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Magic in the Moonlight Film Review: Colin Firth at his Mr. Darcy Best

magic in the moonlight poster

Film: Magic in the Moonlight

Written and Directed by: Woody Allen

Starring: Colin Firth, Emma Stone, Eileen Atkins, Marcia Gay Harden, Hamish Linklater, Simon McBurney, Jacki Weaver

Rating: PG-13

Genre/Style: Comedy, Romance, Period

Magic in the Moonlight is a film that both delights and entertains. If taken too seriously, this movie could be seen as a silly and even a little preachy (scientific reason vs. faith) comedic romp, but I don’t think the intent of this film was ever meant to be anything but romantic fun. If you enjoy lighter fare reminiscent of the classic romantic comedies of the golden age of cinema, or even a good romantic costume drama, then this movie might be right up your alley. Especially for any diehard Colin Firth fans.

Magic in the Moonlight tells the story of renowned magician Stanley Crawford (Colin Firth) in the 1920s who goes by the stage name Wei Ling Soo. Outside of his stage persona, he’s an arrogant cynic who believes in only rational science, priding himself in proving all spiritualists as phonies. The story takes full swing when his old friend Howard convinces Stanley to join him in the Côte d’Azur to prove that the spiritualist Sophie Baker (Emma Stone) is a fake, who he feels is taking advantage of his good friends the Catledge family. Crawford then goes undercover to the estate pretending to be a businessman, but as Sophie’s abilities become harder to disprove, Stanley soon falls under her spell, despite himself.

The best part of the film is easily the performance given by Colin Firth. With Woody Allen’s fast dialogue (again reminiscent of 1940s screwball romantic comedies), Colin Firth had to memorize so many lines I almost felt exhausted for him. Yet I loved every second. Plus, he was able to once again step into the role of romantic leading man (with a grumpy outward appearance) in a period drama reminding the audience of why he charmed everyone with his breakthrough performance in 1995’s Pride and Prejudice in the first place.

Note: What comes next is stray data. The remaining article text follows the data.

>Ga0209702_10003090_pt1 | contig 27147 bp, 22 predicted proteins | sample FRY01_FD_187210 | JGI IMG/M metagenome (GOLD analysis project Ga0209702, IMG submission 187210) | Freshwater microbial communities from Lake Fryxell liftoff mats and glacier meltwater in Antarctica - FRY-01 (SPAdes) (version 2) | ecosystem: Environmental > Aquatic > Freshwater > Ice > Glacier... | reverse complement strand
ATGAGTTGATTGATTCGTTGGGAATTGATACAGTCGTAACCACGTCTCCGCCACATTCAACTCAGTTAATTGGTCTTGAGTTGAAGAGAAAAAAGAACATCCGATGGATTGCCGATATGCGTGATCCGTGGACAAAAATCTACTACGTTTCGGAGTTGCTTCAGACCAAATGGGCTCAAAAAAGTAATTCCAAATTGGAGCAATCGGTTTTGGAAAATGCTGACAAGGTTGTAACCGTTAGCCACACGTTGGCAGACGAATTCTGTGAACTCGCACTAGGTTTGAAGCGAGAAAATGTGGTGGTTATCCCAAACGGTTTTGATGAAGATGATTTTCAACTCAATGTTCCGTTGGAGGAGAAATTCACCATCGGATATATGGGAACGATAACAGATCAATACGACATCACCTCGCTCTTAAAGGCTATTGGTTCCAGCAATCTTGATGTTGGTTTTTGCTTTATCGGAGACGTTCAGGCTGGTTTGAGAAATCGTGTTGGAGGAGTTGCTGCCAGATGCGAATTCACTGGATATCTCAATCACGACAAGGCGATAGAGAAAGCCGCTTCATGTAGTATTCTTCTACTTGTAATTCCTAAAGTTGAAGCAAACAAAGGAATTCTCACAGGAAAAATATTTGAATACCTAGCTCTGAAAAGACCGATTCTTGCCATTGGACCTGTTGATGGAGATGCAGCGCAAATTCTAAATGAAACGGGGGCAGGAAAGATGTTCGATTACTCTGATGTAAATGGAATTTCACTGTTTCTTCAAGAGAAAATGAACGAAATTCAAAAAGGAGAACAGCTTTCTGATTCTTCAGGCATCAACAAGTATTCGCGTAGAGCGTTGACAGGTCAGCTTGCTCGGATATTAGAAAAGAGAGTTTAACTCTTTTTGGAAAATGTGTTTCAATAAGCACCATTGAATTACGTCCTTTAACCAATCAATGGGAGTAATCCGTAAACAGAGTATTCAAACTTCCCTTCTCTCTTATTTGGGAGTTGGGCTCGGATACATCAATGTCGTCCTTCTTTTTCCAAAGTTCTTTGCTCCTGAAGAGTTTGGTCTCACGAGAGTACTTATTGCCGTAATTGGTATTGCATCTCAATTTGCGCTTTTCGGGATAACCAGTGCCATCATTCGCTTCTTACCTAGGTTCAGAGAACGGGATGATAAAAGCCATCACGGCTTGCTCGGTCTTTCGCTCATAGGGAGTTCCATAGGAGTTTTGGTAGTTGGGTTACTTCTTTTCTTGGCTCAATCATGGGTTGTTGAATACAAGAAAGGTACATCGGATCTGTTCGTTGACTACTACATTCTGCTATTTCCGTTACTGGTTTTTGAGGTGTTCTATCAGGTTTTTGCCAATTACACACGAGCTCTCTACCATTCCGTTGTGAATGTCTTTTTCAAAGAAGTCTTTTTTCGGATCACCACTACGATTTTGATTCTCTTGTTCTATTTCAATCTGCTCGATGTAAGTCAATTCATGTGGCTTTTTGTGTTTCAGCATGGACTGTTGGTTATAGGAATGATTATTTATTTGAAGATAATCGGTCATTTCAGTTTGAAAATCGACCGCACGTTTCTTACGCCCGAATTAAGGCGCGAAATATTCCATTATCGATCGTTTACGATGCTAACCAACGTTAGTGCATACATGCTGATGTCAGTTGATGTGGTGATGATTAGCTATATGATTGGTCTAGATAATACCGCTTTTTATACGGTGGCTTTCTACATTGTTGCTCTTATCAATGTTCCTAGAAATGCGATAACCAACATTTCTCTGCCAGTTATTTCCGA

This is Colin Firth at his Mr. Darcy best. Woody Allen must have had Colin Firth in mind for this role from the start of the first draft. No one else could have pulled it off with as much curmudgeonly charm.

This is Colin Firth at his Mr. Darcy best. Woody Allen must have had Colin Firth in mind for this role from the start of the first draft. No one else could have pulled it off with as much curmudgeonly charm.

What of the chemistry then between Colin Firth and the much younger Emma Stone? One of the complaints surrounding this film is the age difference between the two actors. But is it really any different than many classic films that paired older actors with younger women? Think Humphrey Bogart and Lauren Bacall or even Audrey Hepburn. This is not something new. And since this film is purposely paying homage to a bygone era, the pairing actually works, even if the chemistry doesn’t quite sizzle. Besides, it’s Colin Firth and Colin Firth is never creepy. Sure, there are moments when you’re sitting there thinking that the age difference is a little strange, but both are so charming in the roles that I just decided not to care. I smiled from start to finish as did everyone else in the theater.